Sweden’s financial services watchdog is investigating an IT incident at fintech unicorn Klarna which enabled users to briefly access the information of others.
The incident, in May, was caused by human error, according to Klarna, and meant that for 30 minutes, user information was visible to other customers.
According to Reuters, the Finansinspektionen, Sweden’s financial services regulator, said it “will investigate whether Klarna has violated bank secrecy in connection with an IT incident in May where the bank’s customers were able to access information about each other for a limited time”.
The regulator added: “Bank secrecy is a central part of banks’ operations. Bank customers must know that their information is secure and banks have a major task in always protecting the privacy of their customers.”
Klarna, founded in 2005, is based in Stockholm and is one of a number of startups described as unicorns – meaning it has a valuation of more than $1bn. It is best known for providing “buy now, pay later” payment services to online retailers, enabling consumers to take advantage of interest-free finance.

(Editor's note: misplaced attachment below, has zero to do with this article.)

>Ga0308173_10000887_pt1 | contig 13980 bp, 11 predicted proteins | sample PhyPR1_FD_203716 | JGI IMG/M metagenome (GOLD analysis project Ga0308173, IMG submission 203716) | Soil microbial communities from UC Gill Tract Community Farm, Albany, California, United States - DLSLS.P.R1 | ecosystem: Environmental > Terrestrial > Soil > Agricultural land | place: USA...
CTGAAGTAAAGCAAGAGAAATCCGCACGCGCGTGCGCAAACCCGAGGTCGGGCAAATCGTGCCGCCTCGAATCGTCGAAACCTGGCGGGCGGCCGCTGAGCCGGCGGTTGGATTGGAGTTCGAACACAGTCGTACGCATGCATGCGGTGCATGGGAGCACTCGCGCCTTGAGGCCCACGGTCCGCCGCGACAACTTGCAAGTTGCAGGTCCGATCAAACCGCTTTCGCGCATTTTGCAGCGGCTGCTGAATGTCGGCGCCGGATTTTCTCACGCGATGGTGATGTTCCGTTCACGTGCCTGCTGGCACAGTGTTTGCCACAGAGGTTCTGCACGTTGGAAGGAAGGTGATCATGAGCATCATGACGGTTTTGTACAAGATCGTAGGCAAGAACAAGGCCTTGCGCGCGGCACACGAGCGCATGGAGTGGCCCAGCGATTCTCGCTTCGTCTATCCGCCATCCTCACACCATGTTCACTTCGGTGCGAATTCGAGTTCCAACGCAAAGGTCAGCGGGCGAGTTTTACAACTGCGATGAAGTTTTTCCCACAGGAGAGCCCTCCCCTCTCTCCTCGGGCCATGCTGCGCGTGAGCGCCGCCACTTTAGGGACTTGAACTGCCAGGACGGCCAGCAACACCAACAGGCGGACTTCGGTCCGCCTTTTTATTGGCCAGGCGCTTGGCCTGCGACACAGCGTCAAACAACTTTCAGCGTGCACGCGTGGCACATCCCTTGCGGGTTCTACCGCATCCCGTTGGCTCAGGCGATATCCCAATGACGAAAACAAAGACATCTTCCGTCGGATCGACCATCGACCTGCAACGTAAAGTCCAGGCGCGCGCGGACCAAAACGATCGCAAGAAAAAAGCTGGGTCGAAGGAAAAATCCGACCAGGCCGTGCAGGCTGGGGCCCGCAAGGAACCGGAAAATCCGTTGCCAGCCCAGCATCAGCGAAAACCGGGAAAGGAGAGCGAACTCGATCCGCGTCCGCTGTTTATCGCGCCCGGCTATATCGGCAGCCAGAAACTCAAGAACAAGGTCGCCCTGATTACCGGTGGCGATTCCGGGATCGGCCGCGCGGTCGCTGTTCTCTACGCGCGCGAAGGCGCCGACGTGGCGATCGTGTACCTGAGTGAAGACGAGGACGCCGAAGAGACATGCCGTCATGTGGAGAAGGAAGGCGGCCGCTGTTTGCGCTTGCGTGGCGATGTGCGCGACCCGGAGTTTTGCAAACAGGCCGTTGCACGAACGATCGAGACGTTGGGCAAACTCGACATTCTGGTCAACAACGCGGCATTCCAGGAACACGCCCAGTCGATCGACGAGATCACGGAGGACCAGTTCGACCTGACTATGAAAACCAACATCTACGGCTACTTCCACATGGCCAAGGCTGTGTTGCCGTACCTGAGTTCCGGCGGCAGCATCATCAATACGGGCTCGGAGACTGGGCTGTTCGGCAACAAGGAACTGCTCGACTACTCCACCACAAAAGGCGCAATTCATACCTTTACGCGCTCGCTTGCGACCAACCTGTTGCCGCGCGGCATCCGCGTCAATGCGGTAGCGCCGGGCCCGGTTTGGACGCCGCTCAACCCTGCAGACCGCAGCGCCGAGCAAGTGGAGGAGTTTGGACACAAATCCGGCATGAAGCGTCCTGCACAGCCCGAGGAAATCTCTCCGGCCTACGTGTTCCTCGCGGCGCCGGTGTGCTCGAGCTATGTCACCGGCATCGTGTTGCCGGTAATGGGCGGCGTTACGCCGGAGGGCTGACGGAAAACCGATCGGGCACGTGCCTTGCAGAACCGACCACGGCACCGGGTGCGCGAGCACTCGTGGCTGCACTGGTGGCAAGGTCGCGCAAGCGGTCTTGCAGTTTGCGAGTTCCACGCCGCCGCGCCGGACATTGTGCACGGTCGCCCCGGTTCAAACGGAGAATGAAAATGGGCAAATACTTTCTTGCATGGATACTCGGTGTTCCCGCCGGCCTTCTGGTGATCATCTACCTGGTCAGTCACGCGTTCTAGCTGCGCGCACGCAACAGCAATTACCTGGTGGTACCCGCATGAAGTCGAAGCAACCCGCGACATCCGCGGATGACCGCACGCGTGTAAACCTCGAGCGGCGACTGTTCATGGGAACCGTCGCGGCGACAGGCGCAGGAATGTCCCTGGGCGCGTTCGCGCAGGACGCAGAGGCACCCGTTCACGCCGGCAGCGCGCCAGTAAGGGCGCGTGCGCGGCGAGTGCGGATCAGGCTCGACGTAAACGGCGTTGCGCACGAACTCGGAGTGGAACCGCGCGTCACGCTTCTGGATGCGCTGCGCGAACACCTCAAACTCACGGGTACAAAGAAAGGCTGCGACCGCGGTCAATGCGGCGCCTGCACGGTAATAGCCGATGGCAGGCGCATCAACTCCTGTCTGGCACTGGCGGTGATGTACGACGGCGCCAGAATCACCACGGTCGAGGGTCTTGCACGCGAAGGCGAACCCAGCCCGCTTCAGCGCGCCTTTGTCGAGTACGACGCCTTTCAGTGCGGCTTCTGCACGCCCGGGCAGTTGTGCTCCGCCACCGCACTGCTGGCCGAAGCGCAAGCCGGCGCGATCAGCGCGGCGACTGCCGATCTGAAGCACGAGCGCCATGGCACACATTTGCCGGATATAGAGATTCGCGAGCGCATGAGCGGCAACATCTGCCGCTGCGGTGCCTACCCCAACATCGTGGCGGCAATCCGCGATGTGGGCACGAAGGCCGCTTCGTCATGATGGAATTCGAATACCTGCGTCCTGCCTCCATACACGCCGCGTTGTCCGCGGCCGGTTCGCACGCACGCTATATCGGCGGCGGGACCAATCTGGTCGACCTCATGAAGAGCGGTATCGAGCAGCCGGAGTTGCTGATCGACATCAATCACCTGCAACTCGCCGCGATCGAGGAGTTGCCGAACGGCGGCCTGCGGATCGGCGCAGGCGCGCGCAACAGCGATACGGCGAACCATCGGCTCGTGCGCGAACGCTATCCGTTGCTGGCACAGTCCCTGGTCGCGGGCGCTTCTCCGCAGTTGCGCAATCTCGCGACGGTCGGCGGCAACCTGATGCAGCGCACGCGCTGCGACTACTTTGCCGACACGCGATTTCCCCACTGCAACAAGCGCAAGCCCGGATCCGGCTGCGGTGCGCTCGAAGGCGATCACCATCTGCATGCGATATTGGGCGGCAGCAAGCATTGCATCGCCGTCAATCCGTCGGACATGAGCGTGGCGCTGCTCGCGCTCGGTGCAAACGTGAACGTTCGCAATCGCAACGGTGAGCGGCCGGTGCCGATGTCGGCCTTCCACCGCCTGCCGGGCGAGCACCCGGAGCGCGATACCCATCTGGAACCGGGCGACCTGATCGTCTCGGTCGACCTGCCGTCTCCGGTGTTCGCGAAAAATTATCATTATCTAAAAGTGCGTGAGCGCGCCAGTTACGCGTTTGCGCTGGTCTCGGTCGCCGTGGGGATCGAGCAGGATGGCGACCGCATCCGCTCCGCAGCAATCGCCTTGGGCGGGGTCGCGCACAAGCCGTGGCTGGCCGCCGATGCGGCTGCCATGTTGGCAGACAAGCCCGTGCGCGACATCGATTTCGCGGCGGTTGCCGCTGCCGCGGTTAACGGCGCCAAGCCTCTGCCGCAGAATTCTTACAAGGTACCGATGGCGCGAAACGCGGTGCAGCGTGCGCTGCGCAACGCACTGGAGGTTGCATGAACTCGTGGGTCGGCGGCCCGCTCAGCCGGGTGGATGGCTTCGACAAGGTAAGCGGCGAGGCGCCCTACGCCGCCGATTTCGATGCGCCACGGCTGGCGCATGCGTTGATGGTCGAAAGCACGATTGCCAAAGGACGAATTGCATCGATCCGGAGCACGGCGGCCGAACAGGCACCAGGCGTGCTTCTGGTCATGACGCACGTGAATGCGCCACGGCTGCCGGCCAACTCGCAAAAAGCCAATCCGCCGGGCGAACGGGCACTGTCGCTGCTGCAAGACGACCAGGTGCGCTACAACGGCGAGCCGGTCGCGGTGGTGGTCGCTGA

It received a full EU banking licence from Finansinspektionen in 2017 and has spread its business and expanded its portfolio. The company has about 3,000 employees, most of them in Stockholm.
A spokesperson for Klarna told Reuters that the regulator’s inquiry was “very much expected as part of our regular dialogue with the Swedish FSA and, as always, we approach this with full cooperation and transparency”.
The fintech has already been in the crosshairs of the UK’s data privacy regulator for a separate incident. In October last year, the Information Commissioner’s Office (ICO) investigated the company over an apparent accidental misuse of data obtained from the online retailers to which it provides services.
The ICO received more than 90 complaints from angry consumers who received a weekly newsletter email from Klarna on 12 October 2020, despite never having used its service themselves, or given it their data or permission to use it.
Klarna cited human error as the cause. At the time, a spokesperson said: “We are aware that on 12 October, some people received our weekly newsletter by mistake. This was a human error and the email was incorrectly sent, for which we are extremely sorry.”
Separately, Klarna recently raised $639m from a group of investors led by SoftBank, taking its valuation to about $46bn, which is more than several of the Nordic region’s major banks. Its growth has been rapid after it raised €424m from a new capital funding round in August 2019. Klarna’s market value was then about €5bn.